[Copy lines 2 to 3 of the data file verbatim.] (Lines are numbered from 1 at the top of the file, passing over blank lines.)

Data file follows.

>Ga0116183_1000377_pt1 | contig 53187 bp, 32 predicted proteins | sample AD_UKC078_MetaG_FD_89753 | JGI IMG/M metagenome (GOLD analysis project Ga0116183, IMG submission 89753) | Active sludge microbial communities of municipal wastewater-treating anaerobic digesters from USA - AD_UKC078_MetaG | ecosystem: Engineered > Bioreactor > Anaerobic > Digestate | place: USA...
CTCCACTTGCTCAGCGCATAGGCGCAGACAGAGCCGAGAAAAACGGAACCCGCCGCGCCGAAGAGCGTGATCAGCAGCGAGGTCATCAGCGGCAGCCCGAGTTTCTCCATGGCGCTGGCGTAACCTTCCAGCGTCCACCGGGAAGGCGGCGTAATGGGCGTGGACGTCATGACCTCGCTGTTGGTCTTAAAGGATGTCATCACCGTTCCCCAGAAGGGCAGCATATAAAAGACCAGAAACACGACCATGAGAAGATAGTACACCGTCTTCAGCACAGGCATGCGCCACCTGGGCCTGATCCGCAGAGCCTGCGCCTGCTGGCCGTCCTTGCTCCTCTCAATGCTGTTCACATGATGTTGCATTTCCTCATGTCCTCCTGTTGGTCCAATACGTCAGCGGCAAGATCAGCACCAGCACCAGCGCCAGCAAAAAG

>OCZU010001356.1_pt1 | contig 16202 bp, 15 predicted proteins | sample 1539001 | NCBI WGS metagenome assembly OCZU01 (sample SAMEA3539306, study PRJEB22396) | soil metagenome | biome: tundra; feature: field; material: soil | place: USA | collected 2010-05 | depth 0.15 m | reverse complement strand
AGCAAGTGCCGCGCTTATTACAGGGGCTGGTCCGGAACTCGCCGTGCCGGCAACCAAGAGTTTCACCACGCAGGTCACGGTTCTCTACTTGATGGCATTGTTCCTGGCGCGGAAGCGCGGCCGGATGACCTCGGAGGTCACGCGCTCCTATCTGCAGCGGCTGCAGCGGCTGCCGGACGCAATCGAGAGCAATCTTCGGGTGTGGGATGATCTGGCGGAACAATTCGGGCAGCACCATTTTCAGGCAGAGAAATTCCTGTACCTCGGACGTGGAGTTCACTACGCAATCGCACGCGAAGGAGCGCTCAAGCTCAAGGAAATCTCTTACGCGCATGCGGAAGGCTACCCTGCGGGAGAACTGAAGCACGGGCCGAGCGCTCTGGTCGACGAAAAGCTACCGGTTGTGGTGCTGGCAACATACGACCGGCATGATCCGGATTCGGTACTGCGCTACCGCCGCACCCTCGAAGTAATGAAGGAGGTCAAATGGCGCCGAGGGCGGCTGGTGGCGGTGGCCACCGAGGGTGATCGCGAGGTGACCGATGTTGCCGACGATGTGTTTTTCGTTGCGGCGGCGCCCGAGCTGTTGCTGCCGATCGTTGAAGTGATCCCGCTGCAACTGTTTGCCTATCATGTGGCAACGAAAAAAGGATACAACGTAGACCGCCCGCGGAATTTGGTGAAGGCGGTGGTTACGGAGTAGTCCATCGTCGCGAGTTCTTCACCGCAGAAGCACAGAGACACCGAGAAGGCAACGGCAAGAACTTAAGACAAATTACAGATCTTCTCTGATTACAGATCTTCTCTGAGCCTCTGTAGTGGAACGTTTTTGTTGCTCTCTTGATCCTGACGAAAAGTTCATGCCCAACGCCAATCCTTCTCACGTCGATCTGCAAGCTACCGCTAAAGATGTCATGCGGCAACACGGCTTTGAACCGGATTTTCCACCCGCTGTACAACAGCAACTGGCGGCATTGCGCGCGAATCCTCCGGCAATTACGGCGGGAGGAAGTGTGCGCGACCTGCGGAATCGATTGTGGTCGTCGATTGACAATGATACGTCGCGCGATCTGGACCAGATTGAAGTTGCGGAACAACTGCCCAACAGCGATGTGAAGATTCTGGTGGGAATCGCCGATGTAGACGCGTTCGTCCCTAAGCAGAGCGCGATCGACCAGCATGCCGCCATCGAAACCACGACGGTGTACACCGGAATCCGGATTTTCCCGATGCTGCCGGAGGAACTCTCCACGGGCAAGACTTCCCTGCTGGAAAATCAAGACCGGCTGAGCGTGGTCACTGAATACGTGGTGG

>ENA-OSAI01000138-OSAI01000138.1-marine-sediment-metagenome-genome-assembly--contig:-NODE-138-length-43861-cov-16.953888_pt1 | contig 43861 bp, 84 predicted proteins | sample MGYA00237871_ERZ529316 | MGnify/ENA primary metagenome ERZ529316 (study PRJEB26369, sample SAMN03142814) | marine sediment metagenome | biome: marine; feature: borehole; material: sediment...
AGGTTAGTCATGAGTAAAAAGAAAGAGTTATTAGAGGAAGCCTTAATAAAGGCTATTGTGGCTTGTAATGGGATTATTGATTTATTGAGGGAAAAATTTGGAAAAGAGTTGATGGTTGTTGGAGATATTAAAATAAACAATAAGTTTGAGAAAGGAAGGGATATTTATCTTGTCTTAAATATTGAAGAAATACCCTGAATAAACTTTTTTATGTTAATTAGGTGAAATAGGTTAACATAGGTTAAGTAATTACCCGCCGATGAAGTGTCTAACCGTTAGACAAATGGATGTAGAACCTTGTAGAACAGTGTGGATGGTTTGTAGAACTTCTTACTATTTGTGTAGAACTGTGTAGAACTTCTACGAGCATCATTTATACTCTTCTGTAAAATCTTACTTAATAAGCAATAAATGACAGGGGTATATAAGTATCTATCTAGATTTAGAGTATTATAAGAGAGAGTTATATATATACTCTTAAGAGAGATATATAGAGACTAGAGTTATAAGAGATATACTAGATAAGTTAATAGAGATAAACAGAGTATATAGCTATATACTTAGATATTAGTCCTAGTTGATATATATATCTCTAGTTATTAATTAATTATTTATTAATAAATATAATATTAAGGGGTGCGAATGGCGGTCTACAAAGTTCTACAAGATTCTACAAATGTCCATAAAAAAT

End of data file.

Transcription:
CTCCACTTGCTCAGCGCATAGGCGCAGACAGAGCCGAGAAAAACGGAACCCGCCGCGCCGAAGAGCGTGATCAGCAGCGAGGTCATCAGCGGCAGCCCGAGTTTCTCCATGGCGCTGGCGTAACCTTCCAGCGTCCACCGGGAAGGCGGCGTAATGGGCGTGGACGTCATGACCTCGCTGTTGGTCTTAAAGGATGTCATCACCGTTCCCCAGAAGGGCAGCATATAAAAGACCAGAAACACGACCATGAGAAGATAGTACACCGTCTTCAGCACAGGCATGCGCCACCTGGGCCTGATCCGCAGAGCCTGCGCCTGCTGGCCGTCCTTGCTCCTCTCAATGCTGTTCACATGATGTTGCATTTCCTCATGTCCTCCTGTTGGTCCAATACGTCAGCGGCAAGATCAGCACCAGCACCAGCGCCAGCAAAAAG

>OCZU010001356.1_pt1 | contig 16202 bp, 15 predicted proteins | sample 1539001 | NCBI WGS metagenome assembly OCZU01 (sample SAMEA3539306, study PRJEB22396) | soil metagenome | biome: tundra; feature: field; material: soil | place: USA | collected 2010-05 | depth 0.15 m | reverse complement strand